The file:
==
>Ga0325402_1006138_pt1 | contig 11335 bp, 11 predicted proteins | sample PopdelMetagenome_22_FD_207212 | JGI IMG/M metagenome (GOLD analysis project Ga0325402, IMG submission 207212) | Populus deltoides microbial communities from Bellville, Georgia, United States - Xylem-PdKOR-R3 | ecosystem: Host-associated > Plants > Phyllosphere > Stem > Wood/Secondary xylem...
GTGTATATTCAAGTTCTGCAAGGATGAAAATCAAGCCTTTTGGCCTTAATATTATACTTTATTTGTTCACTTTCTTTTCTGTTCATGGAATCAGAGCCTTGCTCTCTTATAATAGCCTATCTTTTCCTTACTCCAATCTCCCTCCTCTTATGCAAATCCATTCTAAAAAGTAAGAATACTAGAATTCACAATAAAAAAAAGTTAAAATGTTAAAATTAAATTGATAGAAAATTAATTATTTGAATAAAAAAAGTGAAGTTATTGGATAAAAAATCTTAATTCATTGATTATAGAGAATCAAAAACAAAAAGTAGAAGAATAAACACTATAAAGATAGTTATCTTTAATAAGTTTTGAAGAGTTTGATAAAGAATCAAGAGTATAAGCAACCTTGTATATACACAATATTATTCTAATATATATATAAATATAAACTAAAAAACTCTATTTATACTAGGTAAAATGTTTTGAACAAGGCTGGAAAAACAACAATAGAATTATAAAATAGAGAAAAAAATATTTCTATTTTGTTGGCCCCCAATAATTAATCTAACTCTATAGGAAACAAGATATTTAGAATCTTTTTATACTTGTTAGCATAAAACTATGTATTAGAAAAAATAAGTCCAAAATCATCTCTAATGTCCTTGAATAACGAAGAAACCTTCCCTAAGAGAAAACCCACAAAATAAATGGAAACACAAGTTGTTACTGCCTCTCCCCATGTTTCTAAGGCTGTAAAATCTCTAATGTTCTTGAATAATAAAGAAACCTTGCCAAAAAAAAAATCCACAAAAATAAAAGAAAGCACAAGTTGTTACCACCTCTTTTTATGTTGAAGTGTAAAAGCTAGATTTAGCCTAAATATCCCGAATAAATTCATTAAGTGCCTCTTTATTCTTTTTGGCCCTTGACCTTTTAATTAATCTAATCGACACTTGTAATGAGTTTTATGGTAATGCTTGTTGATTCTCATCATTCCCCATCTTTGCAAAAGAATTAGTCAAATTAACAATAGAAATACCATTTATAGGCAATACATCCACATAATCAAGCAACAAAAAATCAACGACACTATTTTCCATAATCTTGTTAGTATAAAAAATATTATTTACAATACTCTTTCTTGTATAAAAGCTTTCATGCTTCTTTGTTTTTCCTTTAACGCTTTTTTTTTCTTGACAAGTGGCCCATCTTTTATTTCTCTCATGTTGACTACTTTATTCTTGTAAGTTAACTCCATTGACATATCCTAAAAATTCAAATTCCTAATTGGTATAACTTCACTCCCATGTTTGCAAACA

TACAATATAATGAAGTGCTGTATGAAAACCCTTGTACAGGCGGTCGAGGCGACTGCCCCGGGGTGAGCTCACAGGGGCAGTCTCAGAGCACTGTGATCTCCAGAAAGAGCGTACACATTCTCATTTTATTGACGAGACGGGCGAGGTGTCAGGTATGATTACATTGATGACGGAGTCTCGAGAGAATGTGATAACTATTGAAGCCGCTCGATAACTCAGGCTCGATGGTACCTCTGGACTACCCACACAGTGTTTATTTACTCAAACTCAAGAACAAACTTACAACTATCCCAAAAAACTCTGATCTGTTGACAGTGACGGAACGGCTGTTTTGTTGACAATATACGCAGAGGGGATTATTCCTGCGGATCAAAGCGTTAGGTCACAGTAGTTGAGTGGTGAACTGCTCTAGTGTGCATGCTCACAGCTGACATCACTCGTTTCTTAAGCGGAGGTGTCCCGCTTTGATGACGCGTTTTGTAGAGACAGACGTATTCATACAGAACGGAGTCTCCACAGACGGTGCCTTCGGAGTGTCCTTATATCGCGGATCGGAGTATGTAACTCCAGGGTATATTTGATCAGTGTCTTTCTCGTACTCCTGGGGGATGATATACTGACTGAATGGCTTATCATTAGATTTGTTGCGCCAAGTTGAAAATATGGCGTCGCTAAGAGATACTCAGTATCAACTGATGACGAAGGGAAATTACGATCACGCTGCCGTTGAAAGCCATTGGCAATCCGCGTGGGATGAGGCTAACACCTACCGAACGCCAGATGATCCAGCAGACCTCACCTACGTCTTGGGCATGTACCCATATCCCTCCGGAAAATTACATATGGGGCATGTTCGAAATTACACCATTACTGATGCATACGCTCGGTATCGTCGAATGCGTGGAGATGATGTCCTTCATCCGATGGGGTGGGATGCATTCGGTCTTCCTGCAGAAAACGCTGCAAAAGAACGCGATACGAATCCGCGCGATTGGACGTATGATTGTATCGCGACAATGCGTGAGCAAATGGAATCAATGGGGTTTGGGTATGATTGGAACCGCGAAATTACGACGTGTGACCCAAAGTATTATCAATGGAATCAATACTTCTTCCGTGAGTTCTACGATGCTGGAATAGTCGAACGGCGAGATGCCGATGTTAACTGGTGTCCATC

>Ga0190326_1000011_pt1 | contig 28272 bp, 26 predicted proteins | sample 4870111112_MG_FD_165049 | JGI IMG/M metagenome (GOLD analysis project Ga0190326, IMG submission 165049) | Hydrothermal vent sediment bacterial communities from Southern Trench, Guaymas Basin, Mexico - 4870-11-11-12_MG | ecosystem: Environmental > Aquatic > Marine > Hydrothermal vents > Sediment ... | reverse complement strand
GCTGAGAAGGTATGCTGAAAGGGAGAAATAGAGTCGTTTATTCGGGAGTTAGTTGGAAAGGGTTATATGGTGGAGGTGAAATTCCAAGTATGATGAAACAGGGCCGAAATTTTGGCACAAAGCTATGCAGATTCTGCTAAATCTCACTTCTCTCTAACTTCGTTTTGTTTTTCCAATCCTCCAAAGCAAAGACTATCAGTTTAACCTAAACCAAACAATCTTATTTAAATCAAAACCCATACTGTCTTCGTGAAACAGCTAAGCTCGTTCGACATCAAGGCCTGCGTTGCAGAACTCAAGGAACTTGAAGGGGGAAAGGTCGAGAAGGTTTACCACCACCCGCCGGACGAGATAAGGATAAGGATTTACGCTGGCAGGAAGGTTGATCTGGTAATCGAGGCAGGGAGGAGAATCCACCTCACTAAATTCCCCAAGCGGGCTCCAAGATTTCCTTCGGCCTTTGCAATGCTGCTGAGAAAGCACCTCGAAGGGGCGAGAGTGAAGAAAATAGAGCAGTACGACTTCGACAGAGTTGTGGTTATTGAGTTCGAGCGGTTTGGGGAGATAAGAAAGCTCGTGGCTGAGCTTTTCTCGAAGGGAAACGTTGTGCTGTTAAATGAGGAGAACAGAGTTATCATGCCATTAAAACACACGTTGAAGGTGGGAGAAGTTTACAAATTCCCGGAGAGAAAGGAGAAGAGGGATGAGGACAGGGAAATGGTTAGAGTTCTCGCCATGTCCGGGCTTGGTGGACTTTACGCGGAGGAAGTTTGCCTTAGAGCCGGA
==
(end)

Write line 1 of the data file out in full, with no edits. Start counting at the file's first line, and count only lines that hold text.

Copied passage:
>Ga0325402_1006138_pt1 | contig 11335 bp, 11 predicted proteins | sample PopdelMetagenome_22_FD_207212 | JGI IMG/M metagenome (GOLD analysis project Ga0325402, IMG submission 207212) | Populus deltoides microbial communities from Bellville, Georgia, United States - Xylem-PdKOR-R3 | ecosystem: Host-associated > Plants > Phyllosphere > Stem > Wood/Secondary xylem...